# Amazon onsite interview question

• Question 1: You are working on developing a movie with Amazon Video and want to devise an application to easily break up individual shots in a video into scenes.
There is already an algorithm that breaks the video up into shots (short sequences from a particular camera angle) and labels them.

Write a function which will partition a sequence of labels into minimal subsequences so that no labels appear in more than one subsequence.
The output should be the length of each subsequence.

Input:
The input to the function/method consists of an argument - inputList, a list of characters representing the sequence of shots.

Output:
Return a list of integers representing the length of each scene, in the order in which it appears in the given sequence of shots.

Example:

• Input:
inputList = [a,b,a,b,c,b,a,c,a,d,e,f,e,g,d,e,h,i,j,h,k,l,i,j]
• Output:
[9, 7, 8]

Explanation:
The correct partitioning is:
a,b,a,b,c,b,a,c,a,/d,e,f,e,g,d,e,/h,i,j,h,k,l,i,j
To ensure that no label appears in more than one subsequence, subsequences are as small as possible, and subsequences partition the sequence.
The length of these subsequences are 9, 7 and 8.

Question 2: Michelle has created a word game for her students. The word game begins with Michelle writing a string and a number, K, on the board.
The students must find a substring of size K such that there is exactly one character that is repeated one;
in other words, there should be k - 1 distinct characters in the substring.

Write an algorithm to help the students find the correct answer. If no such substring can be found, return an empty list;
if multiple such substrings exist, return all them, without repetitions. The order in which the substrings are does not matter.

Input:
The input to the function/method consists of two arguments - inputString, representing the string written by the teacher;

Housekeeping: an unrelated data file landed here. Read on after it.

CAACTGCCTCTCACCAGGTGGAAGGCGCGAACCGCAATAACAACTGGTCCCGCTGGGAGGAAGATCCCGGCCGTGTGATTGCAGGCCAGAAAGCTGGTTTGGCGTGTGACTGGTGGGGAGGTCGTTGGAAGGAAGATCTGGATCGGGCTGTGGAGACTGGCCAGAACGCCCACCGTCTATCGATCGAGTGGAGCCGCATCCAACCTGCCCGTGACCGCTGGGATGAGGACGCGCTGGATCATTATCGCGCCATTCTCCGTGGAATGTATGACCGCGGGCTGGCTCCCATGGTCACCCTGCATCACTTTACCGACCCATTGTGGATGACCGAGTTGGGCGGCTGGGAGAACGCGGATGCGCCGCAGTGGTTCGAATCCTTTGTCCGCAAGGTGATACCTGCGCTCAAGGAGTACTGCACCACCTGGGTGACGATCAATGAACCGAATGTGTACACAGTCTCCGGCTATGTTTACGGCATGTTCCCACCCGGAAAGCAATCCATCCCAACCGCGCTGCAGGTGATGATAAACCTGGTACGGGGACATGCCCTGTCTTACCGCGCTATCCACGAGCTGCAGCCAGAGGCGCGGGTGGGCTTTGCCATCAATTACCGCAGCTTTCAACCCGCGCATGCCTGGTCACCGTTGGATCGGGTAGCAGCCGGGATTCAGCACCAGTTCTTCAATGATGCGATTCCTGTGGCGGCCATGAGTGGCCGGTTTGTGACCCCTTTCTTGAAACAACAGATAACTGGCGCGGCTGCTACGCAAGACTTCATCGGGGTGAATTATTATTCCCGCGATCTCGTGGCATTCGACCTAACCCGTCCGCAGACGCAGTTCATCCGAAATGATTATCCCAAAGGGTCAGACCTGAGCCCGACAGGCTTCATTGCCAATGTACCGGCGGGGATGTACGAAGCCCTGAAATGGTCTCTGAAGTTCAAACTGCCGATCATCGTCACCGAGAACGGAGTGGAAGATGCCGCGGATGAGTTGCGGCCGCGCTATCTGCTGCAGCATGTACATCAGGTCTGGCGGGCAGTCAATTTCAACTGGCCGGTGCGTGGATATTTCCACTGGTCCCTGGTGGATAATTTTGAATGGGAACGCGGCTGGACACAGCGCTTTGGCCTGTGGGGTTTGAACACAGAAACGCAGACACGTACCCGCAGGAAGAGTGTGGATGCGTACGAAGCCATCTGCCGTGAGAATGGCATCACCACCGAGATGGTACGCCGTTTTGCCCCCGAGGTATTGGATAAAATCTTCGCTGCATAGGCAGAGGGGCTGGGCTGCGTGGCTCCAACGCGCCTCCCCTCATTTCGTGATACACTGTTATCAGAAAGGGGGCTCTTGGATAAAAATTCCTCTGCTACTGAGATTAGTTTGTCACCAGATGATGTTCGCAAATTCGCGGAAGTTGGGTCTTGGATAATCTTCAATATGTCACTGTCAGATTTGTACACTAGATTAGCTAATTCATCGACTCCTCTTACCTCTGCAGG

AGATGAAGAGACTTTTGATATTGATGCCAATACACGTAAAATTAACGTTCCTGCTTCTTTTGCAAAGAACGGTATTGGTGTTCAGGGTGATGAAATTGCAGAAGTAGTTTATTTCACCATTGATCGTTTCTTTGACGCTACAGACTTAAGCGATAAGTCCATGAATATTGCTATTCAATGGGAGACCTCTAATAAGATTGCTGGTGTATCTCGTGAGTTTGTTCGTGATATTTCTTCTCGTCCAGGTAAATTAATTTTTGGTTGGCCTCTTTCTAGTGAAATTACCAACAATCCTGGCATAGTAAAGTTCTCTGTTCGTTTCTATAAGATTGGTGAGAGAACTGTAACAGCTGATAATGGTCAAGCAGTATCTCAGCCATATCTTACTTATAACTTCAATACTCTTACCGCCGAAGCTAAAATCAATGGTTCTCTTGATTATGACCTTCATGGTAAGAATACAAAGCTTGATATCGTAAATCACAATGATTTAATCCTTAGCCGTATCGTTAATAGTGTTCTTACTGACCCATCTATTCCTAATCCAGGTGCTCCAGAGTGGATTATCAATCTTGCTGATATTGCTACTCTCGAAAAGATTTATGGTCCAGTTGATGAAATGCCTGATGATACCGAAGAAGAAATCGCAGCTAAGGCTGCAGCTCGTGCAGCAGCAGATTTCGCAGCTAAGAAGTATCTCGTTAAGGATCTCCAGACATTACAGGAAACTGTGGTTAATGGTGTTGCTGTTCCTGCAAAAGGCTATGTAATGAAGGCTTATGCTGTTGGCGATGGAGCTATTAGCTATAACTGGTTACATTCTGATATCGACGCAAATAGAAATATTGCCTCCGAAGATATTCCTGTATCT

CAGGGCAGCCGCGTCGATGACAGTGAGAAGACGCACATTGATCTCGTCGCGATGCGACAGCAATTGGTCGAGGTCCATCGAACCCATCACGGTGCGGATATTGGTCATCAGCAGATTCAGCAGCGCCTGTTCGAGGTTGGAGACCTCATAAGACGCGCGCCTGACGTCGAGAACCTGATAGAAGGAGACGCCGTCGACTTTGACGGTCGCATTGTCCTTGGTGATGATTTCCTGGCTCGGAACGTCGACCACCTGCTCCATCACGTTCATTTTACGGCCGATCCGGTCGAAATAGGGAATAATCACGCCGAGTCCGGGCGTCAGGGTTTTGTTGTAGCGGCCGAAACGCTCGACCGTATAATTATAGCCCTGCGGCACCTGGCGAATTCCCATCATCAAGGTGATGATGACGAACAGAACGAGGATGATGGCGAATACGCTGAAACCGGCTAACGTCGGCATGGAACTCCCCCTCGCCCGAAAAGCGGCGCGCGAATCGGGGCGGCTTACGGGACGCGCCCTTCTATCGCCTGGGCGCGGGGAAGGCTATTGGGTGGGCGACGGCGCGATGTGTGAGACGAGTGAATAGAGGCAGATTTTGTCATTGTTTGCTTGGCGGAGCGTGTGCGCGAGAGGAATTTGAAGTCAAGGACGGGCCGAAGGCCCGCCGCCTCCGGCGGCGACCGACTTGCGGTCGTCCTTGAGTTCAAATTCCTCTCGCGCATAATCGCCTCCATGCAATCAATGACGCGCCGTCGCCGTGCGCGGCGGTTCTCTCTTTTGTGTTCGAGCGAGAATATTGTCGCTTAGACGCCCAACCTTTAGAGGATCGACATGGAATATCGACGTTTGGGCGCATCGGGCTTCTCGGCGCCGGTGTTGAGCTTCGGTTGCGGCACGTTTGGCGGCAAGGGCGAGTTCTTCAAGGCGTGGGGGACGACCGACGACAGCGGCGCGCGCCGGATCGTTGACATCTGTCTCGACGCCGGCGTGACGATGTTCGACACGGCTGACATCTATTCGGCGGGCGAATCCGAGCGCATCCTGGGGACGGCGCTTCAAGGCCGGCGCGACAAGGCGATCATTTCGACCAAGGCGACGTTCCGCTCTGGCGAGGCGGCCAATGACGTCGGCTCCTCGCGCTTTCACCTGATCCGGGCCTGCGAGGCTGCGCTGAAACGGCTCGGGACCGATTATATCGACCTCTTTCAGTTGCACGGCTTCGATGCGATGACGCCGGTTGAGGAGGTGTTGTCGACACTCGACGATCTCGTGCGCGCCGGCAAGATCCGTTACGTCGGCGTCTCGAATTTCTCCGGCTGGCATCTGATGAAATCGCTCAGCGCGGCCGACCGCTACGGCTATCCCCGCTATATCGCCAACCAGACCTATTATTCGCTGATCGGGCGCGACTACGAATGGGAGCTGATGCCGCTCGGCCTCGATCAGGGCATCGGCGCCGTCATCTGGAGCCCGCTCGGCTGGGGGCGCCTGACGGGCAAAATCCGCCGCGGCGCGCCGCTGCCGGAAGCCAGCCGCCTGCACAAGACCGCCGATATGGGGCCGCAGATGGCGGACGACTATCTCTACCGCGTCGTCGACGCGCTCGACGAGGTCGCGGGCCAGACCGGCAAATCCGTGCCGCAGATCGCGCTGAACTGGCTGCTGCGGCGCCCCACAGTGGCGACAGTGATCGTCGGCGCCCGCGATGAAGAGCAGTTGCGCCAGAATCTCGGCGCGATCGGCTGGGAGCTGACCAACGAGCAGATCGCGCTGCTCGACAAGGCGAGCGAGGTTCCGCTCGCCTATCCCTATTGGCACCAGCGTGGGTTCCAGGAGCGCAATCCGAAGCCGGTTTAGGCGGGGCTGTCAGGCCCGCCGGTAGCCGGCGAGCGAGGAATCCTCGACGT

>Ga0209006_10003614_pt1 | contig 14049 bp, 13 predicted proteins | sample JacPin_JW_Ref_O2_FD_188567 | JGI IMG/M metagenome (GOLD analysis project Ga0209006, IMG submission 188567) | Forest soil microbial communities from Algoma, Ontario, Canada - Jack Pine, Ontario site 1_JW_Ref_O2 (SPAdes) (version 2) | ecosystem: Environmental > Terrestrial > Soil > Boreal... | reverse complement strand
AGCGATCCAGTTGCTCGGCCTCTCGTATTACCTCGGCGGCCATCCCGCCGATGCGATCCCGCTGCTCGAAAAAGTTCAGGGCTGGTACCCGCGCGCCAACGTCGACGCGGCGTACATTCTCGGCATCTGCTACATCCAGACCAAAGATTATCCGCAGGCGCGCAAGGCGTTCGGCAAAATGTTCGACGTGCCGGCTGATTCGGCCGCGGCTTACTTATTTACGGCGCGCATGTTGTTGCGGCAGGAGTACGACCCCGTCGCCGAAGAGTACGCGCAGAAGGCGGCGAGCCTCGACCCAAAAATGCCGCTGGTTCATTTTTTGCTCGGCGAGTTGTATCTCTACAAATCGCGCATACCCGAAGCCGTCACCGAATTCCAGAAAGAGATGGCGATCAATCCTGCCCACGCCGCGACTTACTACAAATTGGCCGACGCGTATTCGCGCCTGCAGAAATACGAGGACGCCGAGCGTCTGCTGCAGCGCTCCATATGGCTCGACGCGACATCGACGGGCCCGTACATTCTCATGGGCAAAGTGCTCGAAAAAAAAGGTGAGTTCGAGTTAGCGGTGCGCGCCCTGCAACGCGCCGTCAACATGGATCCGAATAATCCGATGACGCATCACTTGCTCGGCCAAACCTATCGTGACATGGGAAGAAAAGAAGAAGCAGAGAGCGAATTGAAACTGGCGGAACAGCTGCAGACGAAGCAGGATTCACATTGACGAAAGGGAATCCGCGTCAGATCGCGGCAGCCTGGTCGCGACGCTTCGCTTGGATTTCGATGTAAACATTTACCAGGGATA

num an integer representing the number, K, written by the teacher on the board.

Output:
Return a list of all substrings of inputString with K characters, that have k-1 distinct character i.e.
exactly one character is repeated, or an empty list if no such substring exist in inputString.
The order in which the substrings are returned does not matter.

Constraints:
The input integer can only be greater than or equal to 0 and less than or equal to 26 (0 <= num <= 26)
The input string consists of only lowercase alphabetic characters.

Example
Input:
inputString = awaglk
num = 4

Output:
[awag]

Explanation:
The substrings are {awag, wagl, aglk}
The answer is awag as it has 3 distinct characters in a string of size 4, and only one character is repeated twice.

• First problem, sliding window with a hash map?
Second Problem, same thing...? Much more complicated implementation though

• First problem - Find range of all characters. Then merge overlapping intervals.
Second problem - A simple application of sliding window problem.

• Second problem can be done in O(n) time in one such way given below:
List<String> function(String s,int k){
List<String> result= new ArrayList<String>();
if(s==null||s.length()==0||s.length()<k)
return res;
int charCount[]= new int[26];
int len=s.length();
int count=0;
for(int i=0;i<len;i++){
if(charCount[s.charAt(i)-'a']==0)count++;
charCount[s.charAt(i)-'a']++;
if(i>=k-1){
int startIndex=i-k+1;
if(count==3)
charCount[s.charAt(startIndex)-'a']--;
if(charCount[s.charAt(startIndex)-'a']==0)
count--;
}
}
return result;}

• This post is deleted!

• Second problem:

``````public static List<String> findKMinusOneDistinct(String inputString, int k) {

Map<Character, Integer> occurrenceMap = new HashMap<>();
List<String> resultList = new ArrayList<>();

for (int i = 0; i + k <= inputString.length(); i++) {

String str = inputString.substring(i, i + k);
boolean isRepeat = false;

for (char c : str.toCharArray()) {
if (occurrenceMap.containsKey(c)) {
if (!isRepeat)
occurrenceMap.put(c, occurrenceMap.get(c) + 1);
else
break;

isRepeat = true;
} else
occurrenceMap.put(c, 1);
}
//if it makes it through and has precisely 1 repeat character
if (isRepeat)
//empty the map
occurrenceMap.clear();
}
return resultList;
}``````

• Did they give you a copy of these questions? I'm just surprised at the level of details. Anyway, I got the same questions but in an online test a couple of weeks ago.

Q1: Merge Intervals. For each letter, use an array or hash table to store the first index and last index (this will act as the start and end point for each interval). Then combine overlapping intervals at the end. The length of each interval (end index - start index + 1) will be part of the output.

Q2: sliding window. Use a dequeue as so you can easily add and remove letters from both sides. Keep a small hash table to check for duplicates.

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